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14 of 14 people found the following review helpful By Mark Andrew Lawrence on January 29, 2004
Format: Audio CD
How is it that so many people - even Sondheim fans - do not understand this show?
It is not a traditional book musical, being more like a revue in structure but that should not upset people.
Some seem to think it glorifies (encourages?) assassination attempts. This is nonsense. It does ask audience members to take a critical look at a nation where "any person can grow up to kill the president." Could it be that some people just are not prepared to think about what is really being presented here?
Not liking the show, or not understanding it is fine, but why misrepresent what it is? ASSASSINS was NOT a flop on Broadway: THIS production never played on Broadway. It was scheduled for a limited run off-Broadway in December 1990 and January 1991, and all performances were sold out even before the run began. That makes it a hit! A new production finally brough the show to Studio 54 on April 22 and garnered RAVE reviews, even from the same critics who did not like the show in 1991! (It just goes to show waht an unpopular president and an unpopular war can do to people's perceptions!!)
In telling the stories of American Presidential assassinations (or attempted assassinations) Sondheim uses many American music forms: ballads to cakewalks to marches to bubblegum pop and each segment has its own unique flavour.
The recording is another first rate affair from RCA Victor with excellent program notes, a detailed synopsis, histories of the assassins and a full libretto. For the most part it features only the musical segments but does include the entire final scene: A dramatic showdown between Lee Harvey Oswald and the other assassins. A shame it did not include Sam Byck's two hysterical (in both senses of the word) monologues.
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11 of 13 people found the following review helpful By John Adams on August 30, 2000
Format: Audio CD
I have seen many bizarre concepts for musicals. Some unique. (ie. Witches of Eastwick) Some obvious. (ie. Saturday Night Fever) And Some that are just plain pointless (ie Carrie: the Musical.) But Sondheim with his many talents have displayed to us his knack for the most surreal concepts for musicals ranging from the world of fairy tales, burlesque entertainment, and the true story of a homicidal pair who killed, cooked, and ate their victims. But in Assassins we are given, once again, a new and inventive concept, filled with lyrics and dialogue that's both dark, humorous, melancoly, and disturbingly inciteful. Probably the most powerful scene in the play is the scene enclosed in the CD whereas all the assassins of the past and future egg on Lee Harvey Oswald to turn the gun away from himself and towards the president. Along with an electric and delightful score by Sondheim. Which supplies a variety of contemporary music from each timeframe. And now for the performances. The one that sticks out the most has to be Victor Garber (Titanic, Godspell, Sweeney Todd) as disgruntled southern actor and infamous assassin John Wilkes Booth. and also Terrence Mann (Les Miserables, Cats, Chorus Line) as Czolgosz. But obviously I couldn't mention every single divinely decadent performance. So I'll leave you with the obvious statement that I leave with practically every review I leave. BUY THIS CD. LISTEN TO THIS MUSICAL.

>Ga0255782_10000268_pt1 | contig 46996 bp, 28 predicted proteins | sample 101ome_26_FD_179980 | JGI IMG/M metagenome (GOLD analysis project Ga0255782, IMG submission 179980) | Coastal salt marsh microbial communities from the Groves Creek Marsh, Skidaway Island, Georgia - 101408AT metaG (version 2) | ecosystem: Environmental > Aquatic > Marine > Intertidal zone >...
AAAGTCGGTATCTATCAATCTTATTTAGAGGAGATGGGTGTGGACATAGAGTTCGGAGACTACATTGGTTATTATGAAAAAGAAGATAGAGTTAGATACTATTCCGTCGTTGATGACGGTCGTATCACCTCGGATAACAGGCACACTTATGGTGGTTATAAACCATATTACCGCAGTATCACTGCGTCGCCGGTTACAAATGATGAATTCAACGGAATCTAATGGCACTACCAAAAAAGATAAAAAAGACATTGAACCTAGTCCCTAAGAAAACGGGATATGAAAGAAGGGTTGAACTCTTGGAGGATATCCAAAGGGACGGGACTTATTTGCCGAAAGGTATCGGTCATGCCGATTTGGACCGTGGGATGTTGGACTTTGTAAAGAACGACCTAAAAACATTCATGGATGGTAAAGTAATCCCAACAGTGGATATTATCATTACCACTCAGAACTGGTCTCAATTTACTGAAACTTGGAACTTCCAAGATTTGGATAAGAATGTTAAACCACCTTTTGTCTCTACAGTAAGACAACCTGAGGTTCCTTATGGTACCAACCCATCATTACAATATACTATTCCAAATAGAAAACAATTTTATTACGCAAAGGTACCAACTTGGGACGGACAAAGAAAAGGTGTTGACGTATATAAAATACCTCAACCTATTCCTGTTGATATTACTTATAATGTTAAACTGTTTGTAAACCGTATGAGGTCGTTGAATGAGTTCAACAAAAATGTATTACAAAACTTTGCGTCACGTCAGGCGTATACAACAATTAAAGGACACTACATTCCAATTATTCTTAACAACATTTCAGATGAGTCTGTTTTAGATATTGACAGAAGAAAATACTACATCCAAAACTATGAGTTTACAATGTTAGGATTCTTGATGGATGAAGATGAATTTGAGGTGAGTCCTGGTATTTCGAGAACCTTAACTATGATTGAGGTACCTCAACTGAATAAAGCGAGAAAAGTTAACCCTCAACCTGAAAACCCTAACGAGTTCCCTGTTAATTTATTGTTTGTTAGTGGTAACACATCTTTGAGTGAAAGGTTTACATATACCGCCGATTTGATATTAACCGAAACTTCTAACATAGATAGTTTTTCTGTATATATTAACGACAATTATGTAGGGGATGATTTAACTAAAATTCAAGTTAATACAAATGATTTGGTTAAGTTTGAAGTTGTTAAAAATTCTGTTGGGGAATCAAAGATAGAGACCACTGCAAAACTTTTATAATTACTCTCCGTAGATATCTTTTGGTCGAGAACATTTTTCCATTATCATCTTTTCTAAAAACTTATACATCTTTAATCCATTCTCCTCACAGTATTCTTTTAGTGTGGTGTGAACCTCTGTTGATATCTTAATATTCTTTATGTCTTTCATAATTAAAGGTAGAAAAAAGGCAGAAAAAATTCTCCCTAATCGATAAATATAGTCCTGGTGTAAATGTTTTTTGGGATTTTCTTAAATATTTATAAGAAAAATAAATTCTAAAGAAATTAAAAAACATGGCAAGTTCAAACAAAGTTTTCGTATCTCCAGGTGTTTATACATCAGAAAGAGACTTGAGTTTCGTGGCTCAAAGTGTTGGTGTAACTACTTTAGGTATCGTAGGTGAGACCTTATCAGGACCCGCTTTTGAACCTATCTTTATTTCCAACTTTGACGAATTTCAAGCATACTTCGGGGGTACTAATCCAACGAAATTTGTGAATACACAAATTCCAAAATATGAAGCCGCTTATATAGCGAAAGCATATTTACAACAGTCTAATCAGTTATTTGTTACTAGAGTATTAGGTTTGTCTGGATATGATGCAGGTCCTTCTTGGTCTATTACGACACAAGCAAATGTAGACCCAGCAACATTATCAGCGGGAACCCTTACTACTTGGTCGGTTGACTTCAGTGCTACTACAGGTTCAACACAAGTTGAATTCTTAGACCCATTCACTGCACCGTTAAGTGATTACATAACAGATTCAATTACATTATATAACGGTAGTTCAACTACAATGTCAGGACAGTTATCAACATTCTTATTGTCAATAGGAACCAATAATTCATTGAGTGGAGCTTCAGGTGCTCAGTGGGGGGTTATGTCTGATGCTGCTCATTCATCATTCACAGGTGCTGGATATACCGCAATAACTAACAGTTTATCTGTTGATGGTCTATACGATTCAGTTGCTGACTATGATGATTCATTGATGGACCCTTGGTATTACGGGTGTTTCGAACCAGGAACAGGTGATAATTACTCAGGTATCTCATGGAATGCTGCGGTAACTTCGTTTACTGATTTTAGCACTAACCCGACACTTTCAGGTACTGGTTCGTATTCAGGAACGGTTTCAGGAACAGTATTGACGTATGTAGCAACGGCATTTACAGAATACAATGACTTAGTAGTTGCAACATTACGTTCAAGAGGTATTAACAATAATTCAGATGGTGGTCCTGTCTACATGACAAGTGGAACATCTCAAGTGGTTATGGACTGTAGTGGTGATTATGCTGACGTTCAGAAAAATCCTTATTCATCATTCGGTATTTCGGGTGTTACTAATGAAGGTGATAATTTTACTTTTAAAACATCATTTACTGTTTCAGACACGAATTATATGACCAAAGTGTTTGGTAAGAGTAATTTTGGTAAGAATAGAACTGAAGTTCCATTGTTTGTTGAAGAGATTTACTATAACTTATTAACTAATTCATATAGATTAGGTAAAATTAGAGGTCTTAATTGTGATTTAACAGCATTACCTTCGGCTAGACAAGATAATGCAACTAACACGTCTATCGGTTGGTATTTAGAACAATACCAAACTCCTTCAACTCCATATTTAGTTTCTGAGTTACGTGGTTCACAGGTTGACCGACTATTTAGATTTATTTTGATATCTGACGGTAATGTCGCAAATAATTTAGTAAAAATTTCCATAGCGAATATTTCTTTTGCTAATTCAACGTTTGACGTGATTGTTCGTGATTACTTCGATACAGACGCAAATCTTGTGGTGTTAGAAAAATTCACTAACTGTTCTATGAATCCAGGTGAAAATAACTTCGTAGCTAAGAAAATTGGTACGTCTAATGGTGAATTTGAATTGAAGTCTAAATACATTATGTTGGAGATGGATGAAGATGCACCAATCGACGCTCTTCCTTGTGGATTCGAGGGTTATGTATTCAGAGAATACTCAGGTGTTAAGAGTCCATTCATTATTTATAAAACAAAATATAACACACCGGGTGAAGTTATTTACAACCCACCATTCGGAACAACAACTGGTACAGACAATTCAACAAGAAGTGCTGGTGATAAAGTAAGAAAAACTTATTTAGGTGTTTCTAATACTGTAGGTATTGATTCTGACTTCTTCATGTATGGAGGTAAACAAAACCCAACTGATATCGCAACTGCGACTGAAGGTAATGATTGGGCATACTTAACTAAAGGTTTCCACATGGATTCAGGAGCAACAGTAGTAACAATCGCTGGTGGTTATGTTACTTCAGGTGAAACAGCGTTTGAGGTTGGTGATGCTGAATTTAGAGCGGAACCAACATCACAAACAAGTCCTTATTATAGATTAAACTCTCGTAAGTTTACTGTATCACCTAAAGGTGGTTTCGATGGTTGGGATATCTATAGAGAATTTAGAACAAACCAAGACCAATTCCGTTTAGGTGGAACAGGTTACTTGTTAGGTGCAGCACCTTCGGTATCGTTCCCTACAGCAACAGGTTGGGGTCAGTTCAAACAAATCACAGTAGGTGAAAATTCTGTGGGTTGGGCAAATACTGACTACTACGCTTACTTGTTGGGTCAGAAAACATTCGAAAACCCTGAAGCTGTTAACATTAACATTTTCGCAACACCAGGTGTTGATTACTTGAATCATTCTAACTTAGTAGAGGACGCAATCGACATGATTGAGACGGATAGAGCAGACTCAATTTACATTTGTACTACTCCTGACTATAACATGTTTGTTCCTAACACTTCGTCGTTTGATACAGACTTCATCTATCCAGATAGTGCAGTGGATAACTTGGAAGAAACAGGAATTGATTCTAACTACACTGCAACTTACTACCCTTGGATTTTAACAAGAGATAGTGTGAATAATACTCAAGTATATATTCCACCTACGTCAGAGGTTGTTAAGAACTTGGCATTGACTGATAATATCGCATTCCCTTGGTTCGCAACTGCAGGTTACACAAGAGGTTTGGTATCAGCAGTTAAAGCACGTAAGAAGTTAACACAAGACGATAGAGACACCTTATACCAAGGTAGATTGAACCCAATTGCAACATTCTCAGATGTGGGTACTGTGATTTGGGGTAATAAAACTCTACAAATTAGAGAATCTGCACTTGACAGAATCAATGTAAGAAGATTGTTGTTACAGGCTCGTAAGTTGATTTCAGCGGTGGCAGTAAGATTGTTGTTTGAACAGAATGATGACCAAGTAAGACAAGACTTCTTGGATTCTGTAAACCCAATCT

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8 of 10 people found the following review helpful By A Customer on December 18, 2000
Format: Audio CD
This is possibly THE unique Stephen Sondheim show (and certainly the most obvious example of SS making music theatre out of content no one else would ever dream of touching), and thank heavens it was captured so brilliantly for posterity.
The cliche that Sondheim doesn't write melodies is fairly scotched here -- this score is not only a strong contender for the composer's most sheerly tuneful, but a comprehensive musical tour through virtually every conceivable American popular music style from the 1860's onward.
Civil War balladry, barbershop quartets, ragtime, Sousa and Cohan patriotic anthems, Woody Guthrie folk tunes, bubble-gum pop, serial music a la John Cage or Philip Glass, even self-referential quotations, it's all here. The added weight of Michael Starobin's awesome orchestrations only underlines the fact that, merely judged as composition, "Assassins" is a stunning work.
The subject matter, as many have stated, is disturbing and courageously un-commercial, and, post Election 2000, eerily relevant. The famous comment reprinted in the preface to the printed libretto (a theatregoer at the original Playwright's Horizons production was asked by her companion, "Who am I supposed to feel for?", to which she replied "Us. You're supposed to feel for US.")is ever more apt.
The necessary suspension of disbelief is justified by every turn of Jerome Weidman's ingenious libretto and Sondheim's matchless lyrics, and certainly the Texas Book Depository scene, which is both profound and pathetic, and unforgettably chilling.
Still, perhaps the most notable achievement is the rich vein of dark humor which runs throughout, sometimes side by side with the most unsavory of images, and by way of which many of the most potent observations are made.